The fresh wave of rail strikes will hit services as the dispute over the role of guards and driver-only trains rumbles on.Read the full story ›
RMT union says "least one" commuter train on the busy route narrowly avoided crash which could have had "lethal consequences".Read the full story ›
The RMT has ended talks aimed at averting a strike planned for Sunday by London Underground workers.
A 24-hour walk-out now looks set to go ahead across underground networks in the capital from 6pm.
While a second union is still meeting London Underground to discuss a dispute over jobs and ticket office closures, RMT, the biggest rail union, has walked away.
Officials from RMT and the Transport Salaried Staffs Association had met with LU under the chairmanship of the conciliation service Acas for a fourth day of talks.
But the RMT left the meeting without any sign of progress being made.
TSSA general secretary Manuel Cortes remained at Acas, making it clear he was determined to continue trying to break the deadlock.
The trade union movement is in shock after the sudden death of rail union leader Bob Crow, who passed away early this morning aged 52Read the full story ›
Tim O'Toole, chief executive of FirstGroup and former London Underground managing director, said he was "shocked and saddened" by the news of Bob Crow's death.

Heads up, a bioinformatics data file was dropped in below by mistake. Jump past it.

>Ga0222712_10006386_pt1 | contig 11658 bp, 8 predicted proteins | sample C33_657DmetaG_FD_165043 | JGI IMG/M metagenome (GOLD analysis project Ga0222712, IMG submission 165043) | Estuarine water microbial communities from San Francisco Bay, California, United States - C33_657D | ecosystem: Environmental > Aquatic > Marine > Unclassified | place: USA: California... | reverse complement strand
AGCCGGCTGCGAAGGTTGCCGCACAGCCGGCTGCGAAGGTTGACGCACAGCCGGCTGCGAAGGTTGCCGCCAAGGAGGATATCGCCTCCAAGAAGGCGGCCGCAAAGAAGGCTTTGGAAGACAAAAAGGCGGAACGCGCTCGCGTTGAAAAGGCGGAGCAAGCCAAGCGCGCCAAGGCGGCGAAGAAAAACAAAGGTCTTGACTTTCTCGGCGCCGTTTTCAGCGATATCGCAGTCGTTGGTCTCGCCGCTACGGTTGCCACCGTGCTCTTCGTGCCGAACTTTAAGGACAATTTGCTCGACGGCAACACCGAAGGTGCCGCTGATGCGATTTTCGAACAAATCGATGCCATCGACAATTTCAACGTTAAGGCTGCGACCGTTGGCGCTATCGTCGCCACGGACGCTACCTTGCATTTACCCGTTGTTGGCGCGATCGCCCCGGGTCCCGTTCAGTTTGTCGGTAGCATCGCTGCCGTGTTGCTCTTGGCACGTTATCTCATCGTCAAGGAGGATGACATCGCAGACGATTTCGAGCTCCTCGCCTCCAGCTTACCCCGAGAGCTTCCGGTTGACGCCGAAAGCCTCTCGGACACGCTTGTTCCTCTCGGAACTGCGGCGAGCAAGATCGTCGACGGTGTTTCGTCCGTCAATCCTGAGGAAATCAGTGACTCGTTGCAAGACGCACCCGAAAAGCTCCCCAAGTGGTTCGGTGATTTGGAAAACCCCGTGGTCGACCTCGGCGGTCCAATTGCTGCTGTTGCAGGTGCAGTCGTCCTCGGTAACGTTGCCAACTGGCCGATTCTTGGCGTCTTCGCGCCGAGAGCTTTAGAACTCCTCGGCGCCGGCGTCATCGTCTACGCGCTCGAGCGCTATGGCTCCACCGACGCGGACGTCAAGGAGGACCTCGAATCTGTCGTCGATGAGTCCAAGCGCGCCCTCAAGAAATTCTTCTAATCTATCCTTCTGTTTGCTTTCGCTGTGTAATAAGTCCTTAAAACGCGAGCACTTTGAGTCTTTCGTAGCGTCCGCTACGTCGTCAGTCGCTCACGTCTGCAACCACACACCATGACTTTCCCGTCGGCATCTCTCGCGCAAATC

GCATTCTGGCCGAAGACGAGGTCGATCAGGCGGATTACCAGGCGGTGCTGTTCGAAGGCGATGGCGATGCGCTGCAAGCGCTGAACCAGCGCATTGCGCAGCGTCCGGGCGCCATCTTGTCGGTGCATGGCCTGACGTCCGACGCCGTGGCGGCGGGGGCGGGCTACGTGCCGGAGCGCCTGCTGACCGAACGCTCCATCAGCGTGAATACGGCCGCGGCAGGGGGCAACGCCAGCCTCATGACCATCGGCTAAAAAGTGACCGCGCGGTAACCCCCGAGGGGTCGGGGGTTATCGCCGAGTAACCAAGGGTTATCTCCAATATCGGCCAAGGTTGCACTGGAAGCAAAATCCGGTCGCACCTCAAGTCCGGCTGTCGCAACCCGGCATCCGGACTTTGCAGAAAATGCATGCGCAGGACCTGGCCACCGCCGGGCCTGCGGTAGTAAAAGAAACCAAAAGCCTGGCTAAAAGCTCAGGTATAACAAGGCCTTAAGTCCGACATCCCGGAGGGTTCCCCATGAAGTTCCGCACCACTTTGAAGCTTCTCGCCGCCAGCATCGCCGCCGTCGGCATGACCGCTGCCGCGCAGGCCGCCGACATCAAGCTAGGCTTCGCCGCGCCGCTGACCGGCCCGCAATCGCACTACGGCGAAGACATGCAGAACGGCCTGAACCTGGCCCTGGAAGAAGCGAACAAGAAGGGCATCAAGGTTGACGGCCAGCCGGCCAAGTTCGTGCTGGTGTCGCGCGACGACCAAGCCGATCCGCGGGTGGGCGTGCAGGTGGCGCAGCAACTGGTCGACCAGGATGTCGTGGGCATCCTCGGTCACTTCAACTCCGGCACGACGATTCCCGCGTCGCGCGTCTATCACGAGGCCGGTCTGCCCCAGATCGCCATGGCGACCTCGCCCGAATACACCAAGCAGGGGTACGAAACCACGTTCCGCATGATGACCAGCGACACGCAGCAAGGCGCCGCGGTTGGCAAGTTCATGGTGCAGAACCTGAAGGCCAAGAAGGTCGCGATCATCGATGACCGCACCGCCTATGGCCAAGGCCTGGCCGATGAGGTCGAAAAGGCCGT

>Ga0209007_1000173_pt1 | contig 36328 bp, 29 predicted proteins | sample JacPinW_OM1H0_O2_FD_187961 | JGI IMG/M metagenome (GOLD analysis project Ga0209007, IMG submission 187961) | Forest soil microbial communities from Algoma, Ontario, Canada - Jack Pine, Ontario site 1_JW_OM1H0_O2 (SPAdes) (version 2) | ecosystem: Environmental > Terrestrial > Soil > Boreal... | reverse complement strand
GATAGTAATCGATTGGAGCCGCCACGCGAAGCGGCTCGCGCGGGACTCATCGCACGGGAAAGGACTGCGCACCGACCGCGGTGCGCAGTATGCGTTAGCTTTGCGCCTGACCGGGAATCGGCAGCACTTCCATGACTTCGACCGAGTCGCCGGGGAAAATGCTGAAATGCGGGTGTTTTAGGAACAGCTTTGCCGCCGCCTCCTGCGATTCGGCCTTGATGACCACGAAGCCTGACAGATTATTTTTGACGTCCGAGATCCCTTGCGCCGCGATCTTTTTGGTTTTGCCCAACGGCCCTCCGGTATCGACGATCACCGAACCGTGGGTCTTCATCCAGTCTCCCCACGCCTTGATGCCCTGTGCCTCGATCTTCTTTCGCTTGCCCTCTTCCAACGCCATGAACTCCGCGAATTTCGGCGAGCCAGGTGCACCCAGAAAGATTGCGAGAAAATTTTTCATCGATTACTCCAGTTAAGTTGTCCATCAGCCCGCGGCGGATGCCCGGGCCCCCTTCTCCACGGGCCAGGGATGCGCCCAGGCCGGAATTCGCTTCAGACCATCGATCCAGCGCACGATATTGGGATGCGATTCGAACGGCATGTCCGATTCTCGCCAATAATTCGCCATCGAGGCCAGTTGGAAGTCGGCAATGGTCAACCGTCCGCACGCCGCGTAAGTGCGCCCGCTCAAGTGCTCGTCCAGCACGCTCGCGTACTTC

Mr O'Toole said:
I worked with Bob both during my time at London Underground and here at FirstGroup.
He was a tireless and powerful advocate for his members and was dedicated to the railways and public transport.
Our deepest condolences go out to Bob's family, friends and colleagues.
Bob Crow's brother said he believed the union leader suffered a heart attack in the early hours of today and paid tribute to the "loveable little rogue".
Mr Crow's older brother, Richard Crow, told Sky News: "It's very sad. It was about 7am that I got the call (from my sister). I presume some time in the night he had some problems. We're really trying to find out exactly what happened.
"We grew up together in Chigwell in Essex and he was a very likeable chap - no matter what people said about his politics.
"He was honest, he looked after the people he was supposed to look after, and he was a great man as far as honesty and beliefs went. He was a person who believed in justice."
When asked what Bob was like when he was younger, Richard replied: "He was one of those loveable little rogues, one of those guys that had bundles of friends. He would be a cheeky chappie Cockney kid. He was a lovely kid to grow up with."
Mayor of London Boris Johnson said he was shocked and saddened to hear about the death of union leader Bob Crow.
Paying tribute to the improvements in London Underground made by his political opponent, he said his death leaves a massive gap behind and praised his indefatigable defence of his members views and interests.